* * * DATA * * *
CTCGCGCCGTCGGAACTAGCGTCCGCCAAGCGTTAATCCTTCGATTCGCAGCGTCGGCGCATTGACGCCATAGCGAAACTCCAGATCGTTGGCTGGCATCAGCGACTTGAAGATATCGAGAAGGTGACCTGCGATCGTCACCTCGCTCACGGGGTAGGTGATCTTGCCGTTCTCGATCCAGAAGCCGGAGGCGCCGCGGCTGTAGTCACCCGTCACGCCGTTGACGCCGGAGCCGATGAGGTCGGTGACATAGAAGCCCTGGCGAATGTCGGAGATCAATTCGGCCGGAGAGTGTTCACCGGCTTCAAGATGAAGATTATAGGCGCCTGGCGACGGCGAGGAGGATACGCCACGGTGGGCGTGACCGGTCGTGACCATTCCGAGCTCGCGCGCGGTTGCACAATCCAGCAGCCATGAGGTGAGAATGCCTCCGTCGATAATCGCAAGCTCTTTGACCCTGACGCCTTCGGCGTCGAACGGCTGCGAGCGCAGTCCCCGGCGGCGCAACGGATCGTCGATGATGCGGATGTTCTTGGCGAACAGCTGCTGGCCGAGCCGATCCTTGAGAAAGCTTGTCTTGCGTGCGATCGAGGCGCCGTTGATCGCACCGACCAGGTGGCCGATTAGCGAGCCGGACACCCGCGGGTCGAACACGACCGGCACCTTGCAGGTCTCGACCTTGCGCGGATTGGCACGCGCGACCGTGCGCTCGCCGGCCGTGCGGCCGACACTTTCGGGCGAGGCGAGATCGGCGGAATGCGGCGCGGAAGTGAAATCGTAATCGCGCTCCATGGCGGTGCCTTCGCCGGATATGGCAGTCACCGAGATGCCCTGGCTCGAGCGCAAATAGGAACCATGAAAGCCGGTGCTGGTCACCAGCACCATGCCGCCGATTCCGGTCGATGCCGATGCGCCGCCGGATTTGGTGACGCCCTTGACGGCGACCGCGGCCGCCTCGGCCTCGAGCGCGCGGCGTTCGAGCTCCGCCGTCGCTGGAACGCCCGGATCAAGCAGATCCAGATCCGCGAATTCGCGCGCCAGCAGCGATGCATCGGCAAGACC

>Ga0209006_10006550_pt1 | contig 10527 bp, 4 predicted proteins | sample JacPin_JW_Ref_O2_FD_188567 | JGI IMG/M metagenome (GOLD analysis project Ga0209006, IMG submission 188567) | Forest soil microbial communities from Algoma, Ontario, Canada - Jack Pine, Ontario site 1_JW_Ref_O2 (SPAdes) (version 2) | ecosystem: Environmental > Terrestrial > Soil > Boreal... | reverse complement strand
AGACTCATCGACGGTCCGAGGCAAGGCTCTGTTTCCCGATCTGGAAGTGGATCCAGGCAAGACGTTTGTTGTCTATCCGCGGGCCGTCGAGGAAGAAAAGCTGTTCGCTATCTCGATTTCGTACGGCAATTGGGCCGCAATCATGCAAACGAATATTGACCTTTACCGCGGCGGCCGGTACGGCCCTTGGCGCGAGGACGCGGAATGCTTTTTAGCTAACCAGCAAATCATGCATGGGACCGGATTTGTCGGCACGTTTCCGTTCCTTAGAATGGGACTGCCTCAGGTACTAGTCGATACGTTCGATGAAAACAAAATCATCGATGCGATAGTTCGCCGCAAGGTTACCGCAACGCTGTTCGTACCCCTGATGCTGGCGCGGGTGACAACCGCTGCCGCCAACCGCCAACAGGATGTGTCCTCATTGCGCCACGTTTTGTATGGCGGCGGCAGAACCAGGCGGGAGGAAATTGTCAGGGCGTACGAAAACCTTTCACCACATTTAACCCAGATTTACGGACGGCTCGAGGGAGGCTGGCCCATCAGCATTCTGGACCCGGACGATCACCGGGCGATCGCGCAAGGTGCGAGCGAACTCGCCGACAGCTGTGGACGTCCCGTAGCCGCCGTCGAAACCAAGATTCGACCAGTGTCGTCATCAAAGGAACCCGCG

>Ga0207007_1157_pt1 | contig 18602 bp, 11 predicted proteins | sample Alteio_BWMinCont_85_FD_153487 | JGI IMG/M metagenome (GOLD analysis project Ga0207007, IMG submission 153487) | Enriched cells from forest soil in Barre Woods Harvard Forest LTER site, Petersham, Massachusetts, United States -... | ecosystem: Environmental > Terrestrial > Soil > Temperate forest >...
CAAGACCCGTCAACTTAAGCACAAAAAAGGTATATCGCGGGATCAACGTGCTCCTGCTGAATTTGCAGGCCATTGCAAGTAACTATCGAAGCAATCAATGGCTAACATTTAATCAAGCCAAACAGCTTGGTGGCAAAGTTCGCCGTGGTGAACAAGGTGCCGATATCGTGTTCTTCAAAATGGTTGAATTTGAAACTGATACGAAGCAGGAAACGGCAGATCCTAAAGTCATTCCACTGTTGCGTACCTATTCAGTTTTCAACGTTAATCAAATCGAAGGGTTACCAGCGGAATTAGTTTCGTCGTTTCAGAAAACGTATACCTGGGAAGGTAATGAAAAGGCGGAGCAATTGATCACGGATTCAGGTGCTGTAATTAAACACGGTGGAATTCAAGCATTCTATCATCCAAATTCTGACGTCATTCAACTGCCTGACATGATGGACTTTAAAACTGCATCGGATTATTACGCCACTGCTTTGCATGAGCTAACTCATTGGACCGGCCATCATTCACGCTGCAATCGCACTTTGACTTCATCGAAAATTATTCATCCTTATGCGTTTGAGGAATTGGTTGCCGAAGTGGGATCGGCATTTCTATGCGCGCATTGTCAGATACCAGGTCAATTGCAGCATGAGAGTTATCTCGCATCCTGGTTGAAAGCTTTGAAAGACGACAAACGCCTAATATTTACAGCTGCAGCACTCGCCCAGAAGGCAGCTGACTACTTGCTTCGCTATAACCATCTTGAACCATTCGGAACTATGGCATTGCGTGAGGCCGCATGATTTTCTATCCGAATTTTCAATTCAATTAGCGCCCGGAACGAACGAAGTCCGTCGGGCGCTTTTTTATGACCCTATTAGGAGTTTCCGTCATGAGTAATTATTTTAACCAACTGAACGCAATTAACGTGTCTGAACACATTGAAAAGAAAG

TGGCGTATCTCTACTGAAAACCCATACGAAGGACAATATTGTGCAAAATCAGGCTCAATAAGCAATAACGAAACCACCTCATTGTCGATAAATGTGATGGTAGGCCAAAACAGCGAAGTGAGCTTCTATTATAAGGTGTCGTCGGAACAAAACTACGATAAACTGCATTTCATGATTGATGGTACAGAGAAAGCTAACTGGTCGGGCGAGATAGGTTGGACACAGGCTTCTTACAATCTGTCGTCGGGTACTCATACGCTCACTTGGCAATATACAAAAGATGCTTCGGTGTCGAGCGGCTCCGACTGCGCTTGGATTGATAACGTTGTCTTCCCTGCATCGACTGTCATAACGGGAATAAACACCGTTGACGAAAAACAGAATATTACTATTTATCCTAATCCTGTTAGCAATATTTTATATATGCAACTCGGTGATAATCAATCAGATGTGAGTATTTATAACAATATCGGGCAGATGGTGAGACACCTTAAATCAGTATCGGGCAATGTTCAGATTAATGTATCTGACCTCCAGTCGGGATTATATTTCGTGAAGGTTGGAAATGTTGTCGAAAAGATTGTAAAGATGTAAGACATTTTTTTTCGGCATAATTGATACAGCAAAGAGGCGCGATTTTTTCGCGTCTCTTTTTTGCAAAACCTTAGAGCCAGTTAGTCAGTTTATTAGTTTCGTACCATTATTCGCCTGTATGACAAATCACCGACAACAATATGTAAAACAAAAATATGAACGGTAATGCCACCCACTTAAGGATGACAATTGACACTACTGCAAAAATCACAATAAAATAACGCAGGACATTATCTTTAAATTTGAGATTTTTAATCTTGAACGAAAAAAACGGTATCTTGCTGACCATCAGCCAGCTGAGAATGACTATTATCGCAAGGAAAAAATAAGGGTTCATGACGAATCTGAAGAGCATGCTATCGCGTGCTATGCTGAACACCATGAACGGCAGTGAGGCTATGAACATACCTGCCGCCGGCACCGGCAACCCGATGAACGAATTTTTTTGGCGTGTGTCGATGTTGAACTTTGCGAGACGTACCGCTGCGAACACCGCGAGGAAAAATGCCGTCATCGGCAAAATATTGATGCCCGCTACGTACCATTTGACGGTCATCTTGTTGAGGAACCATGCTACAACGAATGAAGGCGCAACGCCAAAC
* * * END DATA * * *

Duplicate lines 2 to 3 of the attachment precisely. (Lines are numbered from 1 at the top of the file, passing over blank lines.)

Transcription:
>Ga0209006_10006550_pt1 | contig 10527 bp, 4 predicted proteins | sample JacPin_JW_Ref_O2_FD_188567 | JGI IMG/M metagenome (GOLD analysis project Ga0209006, IMG submission 188567) | Forest soil microbial communities from Algoma, Ontario, Canada - Jack Pine, Ontario site 1_JW_Ref_O2 (SPAdes) (version 2) | ecosystem: Environmental > Terrestrial > Soil > Boreal... | reverse complement strand
AGACTCATCGACGGTCCGAGGCAAGGCTCTGTTTCCCGATCTGGAAGTGGATCCAGGCAAGACGTTTGTTGTCTATCCGCGGGCCGTCGAGGAAGAAAAGCTGTTCGCTATCTCGATTTCGTACGGCAATTGGGCCGCAATCATGCAAACGAATATTGACCTTTACCGCGGCGGCCGGTACGGCCCTTGGCGCGAGGACGCGGAATGCTTTTTAGCTAACCAGCAAATCATGCATGGGACCGGATTTGTCGGCACGTTTCCGTTCCTTAGAATGGGACTGCCTCAGGTACTAGTCGATACGTTCGATGAAAACAAAATCATCGATGCGATAGTTCGCCGCAAGGTTACCGCAACGCTGTTCGTACCCCTGATGCTGGCGCGGGTGACAACCGCTGCCGCCAACCGCCAACAGGATGTGTCCTCATTGCGCCACGTTTTGTATGGCGGCGGCAGAACCAGGCGGGAGGAAATTGTCAGGGCGTACGAAAACCTTTCACCACATTTAACCCAGATTTACGGACGGCTCGAGGGAGGCTGGCCCATCAGCATTCTGGACCCGGACGATCACCGGGCGATCGCGCAAGGTGCGAGCGAACTCGCCGACAGCTGTGGACGTCCCGTAGCCGCCGTCGAAACCAAGATTCGACCAGTGTCGTCATCAAAGGAACCCGCG